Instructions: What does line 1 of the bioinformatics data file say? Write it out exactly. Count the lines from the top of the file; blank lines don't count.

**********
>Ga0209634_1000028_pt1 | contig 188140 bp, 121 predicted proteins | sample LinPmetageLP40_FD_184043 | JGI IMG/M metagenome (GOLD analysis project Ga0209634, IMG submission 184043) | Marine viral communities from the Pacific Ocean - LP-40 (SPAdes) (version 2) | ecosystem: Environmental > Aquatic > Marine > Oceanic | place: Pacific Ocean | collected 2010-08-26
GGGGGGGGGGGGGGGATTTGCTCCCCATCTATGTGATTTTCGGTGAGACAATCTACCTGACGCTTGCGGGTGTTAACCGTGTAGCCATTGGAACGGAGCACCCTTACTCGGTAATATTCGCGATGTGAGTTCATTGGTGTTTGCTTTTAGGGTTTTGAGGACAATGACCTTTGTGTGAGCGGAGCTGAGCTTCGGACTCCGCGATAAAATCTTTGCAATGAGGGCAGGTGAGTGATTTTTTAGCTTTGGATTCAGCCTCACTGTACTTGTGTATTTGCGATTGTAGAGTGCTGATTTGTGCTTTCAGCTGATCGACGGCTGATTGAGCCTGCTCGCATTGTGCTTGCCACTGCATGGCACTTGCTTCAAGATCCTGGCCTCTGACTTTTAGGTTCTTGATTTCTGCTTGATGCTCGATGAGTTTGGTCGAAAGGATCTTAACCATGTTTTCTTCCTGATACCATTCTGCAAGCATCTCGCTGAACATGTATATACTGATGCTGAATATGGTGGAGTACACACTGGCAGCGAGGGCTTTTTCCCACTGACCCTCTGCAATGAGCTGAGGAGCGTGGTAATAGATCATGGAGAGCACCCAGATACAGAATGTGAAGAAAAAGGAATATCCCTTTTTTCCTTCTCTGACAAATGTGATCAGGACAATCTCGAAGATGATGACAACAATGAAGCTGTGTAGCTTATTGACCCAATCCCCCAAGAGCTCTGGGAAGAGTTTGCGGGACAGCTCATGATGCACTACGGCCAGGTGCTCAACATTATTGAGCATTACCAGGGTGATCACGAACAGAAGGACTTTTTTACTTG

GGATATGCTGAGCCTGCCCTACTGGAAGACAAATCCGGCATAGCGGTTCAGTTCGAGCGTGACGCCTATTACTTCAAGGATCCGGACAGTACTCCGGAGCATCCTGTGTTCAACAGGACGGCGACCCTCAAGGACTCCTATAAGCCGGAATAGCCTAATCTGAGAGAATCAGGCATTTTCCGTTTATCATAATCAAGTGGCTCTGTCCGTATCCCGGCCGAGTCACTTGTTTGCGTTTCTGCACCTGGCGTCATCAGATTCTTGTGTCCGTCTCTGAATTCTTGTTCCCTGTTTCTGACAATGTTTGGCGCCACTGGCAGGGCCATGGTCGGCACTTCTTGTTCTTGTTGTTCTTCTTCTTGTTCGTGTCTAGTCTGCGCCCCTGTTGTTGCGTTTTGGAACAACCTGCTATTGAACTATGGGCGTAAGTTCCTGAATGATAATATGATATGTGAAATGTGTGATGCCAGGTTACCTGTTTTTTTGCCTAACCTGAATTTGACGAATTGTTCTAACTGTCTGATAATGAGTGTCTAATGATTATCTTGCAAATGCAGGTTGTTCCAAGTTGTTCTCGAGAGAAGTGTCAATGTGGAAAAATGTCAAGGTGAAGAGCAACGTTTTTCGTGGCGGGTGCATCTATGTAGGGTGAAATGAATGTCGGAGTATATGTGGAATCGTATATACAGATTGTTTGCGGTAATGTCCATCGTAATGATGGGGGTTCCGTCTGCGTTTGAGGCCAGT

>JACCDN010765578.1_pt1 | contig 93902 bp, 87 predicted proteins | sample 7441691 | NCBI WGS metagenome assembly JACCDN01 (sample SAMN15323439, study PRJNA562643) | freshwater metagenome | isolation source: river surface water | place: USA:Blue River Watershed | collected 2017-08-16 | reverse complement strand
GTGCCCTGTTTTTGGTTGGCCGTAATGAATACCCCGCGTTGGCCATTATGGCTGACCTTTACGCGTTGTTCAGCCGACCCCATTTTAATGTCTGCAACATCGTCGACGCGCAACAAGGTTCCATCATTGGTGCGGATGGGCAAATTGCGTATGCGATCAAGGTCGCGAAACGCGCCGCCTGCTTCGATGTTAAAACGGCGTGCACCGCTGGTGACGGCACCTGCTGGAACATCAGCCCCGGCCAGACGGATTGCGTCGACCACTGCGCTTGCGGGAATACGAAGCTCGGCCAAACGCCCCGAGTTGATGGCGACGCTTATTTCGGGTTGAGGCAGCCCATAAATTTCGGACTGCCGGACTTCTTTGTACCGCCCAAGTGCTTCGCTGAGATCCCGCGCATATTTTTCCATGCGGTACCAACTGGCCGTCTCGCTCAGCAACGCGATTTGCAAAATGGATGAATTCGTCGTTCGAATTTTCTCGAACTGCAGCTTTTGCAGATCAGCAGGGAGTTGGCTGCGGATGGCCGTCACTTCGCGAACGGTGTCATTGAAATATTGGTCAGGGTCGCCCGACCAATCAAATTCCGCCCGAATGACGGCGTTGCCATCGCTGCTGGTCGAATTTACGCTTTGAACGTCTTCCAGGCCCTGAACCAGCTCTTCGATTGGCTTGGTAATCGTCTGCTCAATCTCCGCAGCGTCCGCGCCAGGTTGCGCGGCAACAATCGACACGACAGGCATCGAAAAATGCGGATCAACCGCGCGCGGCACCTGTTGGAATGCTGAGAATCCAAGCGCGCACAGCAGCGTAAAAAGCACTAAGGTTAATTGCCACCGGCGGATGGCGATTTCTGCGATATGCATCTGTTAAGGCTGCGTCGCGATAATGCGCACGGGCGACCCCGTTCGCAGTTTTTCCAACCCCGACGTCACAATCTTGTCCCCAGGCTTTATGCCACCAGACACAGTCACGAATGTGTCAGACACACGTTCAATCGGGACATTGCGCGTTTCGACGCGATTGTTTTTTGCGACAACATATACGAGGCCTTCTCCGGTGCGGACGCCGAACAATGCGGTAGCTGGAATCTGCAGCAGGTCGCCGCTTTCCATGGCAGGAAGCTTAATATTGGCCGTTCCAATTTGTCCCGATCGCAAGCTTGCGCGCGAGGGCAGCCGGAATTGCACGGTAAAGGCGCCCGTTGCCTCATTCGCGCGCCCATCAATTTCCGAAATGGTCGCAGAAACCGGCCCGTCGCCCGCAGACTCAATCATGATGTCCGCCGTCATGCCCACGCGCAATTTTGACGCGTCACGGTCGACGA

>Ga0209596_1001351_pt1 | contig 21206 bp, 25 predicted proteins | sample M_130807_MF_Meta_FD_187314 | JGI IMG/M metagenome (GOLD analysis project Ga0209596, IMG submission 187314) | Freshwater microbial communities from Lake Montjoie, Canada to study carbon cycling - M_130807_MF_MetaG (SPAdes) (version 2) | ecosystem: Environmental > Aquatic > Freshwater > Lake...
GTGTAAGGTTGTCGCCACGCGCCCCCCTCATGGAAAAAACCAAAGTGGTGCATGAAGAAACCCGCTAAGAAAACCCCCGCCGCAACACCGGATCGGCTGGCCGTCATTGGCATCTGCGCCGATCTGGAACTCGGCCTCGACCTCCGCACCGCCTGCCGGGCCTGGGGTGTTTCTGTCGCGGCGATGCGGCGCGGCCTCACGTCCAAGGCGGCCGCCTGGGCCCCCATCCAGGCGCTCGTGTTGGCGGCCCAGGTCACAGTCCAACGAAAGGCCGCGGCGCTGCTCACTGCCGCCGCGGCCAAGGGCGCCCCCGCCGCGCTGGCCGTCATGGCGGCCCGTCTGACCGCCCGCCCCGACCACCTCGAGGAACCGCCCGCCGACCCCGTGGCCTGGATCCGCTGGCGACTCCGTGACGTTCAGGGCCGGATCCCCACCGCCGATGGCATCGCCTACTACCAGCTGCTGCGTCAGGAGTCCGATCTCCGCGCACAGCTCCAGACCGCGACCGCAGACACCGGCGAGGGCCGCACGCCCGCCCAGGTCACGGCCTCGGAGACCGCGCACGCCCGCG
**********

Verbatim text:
>Ga0209634_1000028_pt1 | contig 188140 bp, 121 predicted proteins | sample LinPmetageLP40_FD_184043 | JGI IMG/M metagenome (GOLD analysis project Ga0209634, IMG submission 184043) | Marine viral communities from the Pacific Ocean - LP-40 (SPAdes) (version 2) | ecosystem: Environmental > Aquatic > Marine > Oceanic | place: Pacific Ocean | collected 2010-08-26